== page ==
MEDLINE Abstracts: Imaging Modalities for the Assessment of Musculoskeletal Tumors

May 07, 2002

MEDLINE Abstracts: Imaging Modalities for the Assessment of Musculoskeletal Tumors

Kransdorf MJ
Orthopedics 17(11):1003-16, 1994 Nov

In summary, MRI is the preferred modality for the evaluation of a soft-tissue mass following radiography. The radiologic appearance of certain soft-tissue tumors or tumor-like processes such as benign fatty tumors, intramuscular hemangiomas, pigmented villonodular synovitis, and certain hematomas may be sufficiently unique to allow a strong presumptive radiologic diagnosis. It must be emphasized that MRI cannot reliably distinguish between benign and malignant lesions and, when radiologic evaluation is nonspecific, one is ill advised to suggest a lesion is benign or malignant solely on its MR appearance. The role of MRI in the evaluation of bone tumors is predominantly one of staging. MRI is superb to evaluate the extent of intraosseous and soft-tissue involvement as well as the relationship of the lesion to the neurovascular bundle. Unfortunately, MRI remains nonspecific and is unable to predict lesion histology. Finally, the value of Gd-DTPA enhanced imaging is still to be determined.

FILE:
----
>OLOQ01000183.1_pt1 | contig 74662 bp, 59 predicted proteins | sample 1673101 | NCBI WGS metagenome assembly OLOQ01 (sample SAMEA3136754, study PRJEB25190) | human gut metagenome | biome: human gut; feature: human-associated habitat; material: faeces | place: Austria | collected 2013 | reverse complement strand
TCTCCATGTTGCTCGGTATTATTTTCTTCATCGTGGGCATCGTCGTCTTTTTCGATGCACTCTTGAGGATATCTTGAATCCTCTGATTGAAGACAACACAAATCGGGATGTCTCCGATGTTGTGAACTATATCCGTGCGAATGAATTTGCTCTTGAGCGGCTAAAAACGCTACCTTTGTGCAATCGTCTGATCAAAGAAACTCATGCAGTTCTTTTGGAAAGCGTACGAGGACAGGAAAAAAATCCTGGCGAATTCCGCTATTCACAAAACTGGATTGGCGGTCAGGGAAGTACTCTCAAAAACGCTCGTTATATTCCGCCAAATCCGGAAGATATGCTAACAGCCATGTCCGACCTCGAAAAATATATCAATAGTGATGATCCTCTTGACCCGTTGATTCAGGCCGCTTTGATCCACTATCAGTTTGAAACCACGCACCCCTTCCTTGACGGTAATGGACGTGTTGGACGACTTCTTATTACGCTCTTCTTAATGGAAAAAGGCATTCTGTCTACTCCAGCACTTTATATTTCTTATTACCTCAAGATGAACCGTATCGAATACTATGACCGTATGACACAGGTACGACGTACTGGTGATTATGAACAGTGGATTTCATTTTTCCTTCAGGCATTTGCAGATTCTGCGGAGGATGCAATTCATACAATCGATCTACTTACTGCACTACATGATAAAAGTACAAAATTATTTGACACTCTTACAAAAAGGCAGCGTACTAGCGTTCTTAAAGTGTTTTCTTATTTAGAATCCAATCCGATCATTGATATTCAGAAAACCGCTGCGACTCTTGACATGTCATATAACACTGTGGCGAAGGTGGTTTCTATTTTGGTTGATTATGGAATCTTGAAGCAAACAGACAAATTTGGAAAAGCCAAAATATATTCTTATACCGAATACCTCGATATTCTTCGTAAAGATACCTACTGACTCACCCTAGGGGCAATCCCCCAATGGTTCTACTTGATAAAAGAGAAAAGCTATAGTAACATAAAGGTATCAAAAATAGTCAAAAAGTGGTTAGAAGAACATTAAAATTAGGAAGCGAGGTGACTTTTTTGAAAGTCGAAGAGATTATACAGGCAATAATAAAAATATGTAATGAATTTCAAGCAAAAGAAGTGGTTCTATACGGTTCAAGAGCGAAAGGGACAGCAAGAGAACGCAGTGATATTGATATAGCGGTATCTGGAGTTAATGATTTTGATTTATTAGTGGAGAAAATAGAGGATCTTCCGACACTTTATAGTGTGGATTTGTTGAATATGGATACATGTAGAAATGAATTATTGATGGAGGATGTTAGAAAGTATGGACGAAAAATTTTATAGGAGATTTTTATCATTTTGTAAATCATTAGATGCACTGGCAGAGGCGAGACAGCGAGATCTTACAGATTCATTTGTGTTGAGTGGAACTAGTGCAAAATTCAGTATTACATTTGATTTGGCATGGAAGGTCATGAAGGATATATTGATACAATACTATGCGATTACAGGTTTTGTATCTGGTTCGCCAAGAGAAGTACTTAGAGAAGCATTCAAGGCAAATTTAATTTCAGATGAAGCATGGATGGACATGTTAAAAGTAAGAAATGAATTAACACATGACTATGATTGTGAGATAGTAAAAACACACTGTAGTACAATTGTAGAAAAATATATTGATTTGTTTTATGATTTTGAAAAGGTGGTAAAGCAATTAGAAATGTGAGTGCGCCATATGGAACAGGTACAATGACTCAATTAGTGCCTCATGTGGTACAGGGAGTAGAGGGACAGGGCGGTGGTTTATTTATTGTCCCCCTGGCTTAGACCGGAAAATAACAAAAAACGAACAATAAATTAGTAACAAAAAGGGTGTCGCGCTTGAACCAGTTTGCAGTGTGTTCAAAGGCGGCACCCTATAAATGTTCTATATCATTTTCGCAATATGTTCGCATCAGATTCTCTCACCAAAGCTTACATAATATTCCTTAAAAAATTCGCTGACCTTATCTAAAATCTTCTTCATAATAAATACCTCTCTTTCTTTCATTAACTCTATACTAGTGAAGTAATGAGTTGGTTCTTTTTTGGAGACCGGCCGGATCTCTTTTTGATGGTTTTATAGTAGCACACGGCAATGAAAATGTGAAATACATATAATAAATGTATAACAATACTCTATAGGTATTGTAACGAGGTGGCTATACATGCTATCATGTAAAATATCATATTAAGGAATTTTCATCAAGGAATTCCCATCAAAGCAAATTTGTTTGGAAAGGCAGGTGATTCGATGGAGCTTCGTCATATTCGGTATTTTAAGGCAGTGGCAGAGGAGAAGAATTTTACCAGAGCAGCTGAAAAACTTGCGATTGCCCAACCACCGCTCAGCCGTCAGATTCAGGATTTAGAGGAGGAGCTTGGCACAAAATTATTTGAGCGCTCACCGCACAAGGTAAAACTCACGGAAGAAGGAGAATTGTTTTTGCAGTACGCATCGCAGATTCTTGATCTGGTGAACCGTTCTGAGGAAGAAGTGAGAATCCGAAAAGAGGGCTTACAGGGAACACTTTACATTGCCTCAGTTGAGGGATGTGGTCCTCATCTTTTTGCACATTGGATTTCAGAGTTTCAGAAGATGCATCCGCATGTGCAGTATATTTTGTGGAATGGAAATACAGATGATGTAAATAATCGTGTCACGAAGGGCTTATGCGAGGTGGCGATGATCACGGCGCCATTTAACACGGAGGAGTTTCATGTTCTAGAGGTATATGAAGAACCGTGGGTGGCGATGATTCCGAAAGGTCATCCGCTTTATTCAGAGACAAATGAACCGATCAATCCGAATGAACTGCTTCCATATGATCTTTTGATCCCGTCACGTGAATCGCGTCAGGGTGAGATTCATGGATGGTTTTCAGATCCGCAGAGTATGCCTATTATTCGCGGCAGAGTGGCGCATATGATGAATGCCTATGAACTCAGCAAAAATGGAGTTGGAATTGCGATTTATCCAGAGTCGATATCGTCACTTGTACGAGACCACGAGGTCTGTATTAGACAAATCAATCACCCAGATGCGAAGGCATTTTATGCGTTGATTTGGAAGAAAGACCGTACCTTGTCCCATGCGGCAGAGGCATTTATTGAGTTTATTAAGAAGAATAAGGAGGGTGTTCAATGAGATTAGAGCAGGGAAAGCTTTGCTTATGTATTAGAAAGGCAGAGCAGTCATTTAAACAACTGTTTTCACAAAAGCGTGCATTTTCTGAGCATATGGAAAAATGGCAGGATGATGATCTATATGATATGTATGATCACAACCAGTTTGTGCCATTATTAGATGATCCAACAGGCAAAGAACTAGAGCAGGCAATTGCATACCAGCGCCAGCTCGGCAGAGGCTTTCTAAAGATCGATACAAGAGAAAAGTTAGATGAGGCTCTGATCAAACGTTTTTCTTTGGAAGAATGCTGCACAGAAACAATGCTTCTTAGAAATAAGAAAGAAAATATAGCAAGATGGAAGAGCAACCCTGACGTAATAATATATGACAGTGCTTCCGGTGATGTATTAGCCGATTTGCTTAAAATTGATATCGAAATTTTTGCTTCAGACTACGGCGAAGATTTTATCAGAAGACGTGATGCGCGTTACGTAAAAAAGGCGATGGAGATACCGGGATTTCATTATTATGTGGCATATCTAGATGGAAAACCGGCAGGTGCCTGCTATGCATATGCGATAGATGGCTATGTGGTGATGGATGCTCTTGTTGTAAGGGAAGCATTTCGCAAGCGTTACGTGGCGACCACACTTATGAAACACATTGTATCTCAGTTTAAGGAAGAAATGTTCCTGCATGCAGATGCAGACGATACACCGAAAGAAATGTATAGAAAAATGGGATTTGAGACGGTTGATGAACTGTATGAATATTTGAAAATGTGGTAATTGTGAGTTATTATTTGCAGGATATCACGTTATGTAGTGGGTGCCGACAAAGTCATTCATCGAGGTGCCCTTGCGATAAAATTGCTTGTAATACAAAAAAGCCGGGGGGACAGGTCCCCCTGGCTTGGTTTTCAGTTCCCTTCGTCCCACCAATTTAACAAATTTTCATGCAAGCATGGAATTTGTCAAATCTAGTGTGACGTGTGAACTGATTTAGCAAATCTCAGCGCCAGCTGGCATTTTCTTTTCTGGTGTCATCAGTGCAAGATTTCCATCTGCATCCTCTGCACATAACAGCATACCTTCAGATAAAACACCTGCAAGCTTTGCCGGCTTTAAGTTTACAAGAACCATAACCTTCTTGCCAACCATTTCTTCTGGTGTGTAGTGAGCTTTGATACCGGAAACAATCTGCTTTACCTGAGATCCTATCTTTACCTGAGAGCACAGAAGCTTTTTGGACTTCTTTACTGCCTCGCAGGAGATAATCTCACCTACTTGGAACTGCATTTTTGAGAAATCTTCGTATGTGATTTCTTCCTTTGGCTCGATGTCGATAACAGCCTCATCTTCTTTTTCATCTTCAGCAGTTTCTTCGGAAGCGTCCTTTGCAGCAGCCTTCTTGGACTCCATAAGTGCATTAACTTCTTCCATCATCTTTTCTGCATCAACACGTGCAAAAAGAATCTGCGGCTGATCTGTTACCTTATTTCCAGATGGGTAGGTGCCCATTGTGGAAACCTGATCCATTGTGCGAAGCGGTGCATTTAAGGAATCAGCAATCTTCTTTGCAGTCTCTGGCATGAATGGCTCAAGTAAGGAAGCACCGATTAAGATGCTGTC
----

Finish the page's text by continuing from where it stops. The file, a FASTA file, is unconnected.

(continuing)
Thyagarajan D, Cascino T, Harms G
Neurology 45(3 Pt 1):421-7, 1995 Mar

We retrospectively reviewed the clinical records of all patients with cancer and brachial plexopathy who had an MRI of the brachial plexus between 1984 and 1993 (71 patients). The MRIs were reevaluated in a blinded fashion. The presence of a mass adjacent to the brachial plexus on MRI was highly predictive of tumor infiltration as determined by clinicopathologic criteria and was the most useful feature in distinguishing radiation plexopathy from tumor infiltration. Increased T2 signal in or near the brachial plexus was commonly seen in both groups and was not useful in this distinction. MRI was very sensitive for brachial plexus abnormalities in this condition, and limited comparison with CT suggested that MRI is superior to CT as an imaging modality. CT performed sufficiently well, however, to suggest that a prospective comparison study of the cost effectiveness and clinical utility of the two imaging modalities in this clinical setting is warranted.